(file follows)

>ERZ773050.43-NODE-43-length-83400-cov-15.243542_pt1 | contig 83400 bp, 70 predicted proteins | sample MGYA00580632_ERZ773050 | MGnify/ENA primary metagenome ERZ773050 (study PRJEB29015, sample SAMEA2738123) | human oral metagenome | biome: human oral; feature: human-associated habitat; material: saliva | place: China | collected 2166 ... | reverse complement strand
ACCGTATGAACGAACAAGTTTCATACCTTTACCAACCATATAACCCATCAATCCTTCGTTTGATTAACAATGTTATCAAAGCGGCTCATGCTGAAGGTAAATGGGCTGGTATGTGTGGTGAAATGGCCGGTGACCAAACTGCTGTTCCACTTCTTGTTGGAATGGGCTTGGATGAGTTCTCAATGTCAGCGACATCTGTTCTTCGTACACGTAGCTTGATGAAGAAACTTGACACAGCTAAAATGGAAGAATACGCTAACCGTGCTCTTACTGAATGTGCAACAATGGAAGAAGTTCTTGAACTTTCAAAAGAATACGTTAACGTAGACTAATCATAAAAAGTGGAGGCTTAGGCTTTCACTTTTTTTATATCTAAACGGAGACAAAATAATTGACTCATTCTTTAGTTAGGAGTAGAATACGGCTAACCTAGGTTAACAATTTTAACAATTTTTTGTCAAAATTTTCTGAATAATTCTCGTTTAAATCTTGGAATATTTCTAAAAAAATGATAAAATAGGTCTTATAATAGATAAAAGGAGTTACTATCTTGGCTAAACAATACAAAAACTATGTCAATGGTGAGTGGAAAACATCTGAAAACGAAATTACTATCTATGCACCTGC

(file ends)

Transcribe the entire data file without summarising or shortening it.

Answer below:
>ERZ773050.43-NODE-43-length-83400-cov-15.243542_pt1 | contig 83400 bp, 70 predicted proteins | sample MGYA00580632_ERZ773050 | MGnify/ENA primary metagenome ERZ773050 (study PRJEB29015, sample SAMEA2738123) | human oral metagenome | biome: human oral; feature: human-associated habitat; material: saliva | place: China | collected 2166 ... | reverse complement strand
ACCGTATGAACGAACAAGTTTCATACCTTTACCAACCATATAACCCATCAATCCTTCGTTTGATTAACAATGTTATCAAAGCGGCTCATGCTGAAGGTAAATGGGCTGGTATGTGTGGTGAAATGGCCGGTGACCAAACTGCTGTTCCACTTCTTGTTGGAATGGGCTTGGATGAGTTCTCAATGTCAGCGACATCTGTTCTTCGTACACGTAGCTTGATGAAGAAACTTGACACAGCTAAAATGGAAGAATACGCTAACCGTGCTCTTACTGAATGTGCAACAATGGAAGAAGTTCTTGAACTTTCAAAAGAATACGTTAACGTAGACTAATCATAAAAAGTGGAGGCTTAGGCTTTCACTTTTTTTATATCTAAACGGAGACAAAATAATTGACTCATTCTTTAGTTAGGAGTAGAATACGGCTAACCTAGGTTAACAATTTTAACAATTTTTTGTCAAAATTTTCTGAATAATTCTCGTTTAAATCTTGGAATATTTCTAAAAAAATGATAAAATAGGTCTTATAATAGATAAAAGGAGTTACTATCTTGGCTAAACAATACAAAAACTATGTCAATGGTGAGTGGAAAACATCTGAAAACGAAATTACTATCTATGCACCTGC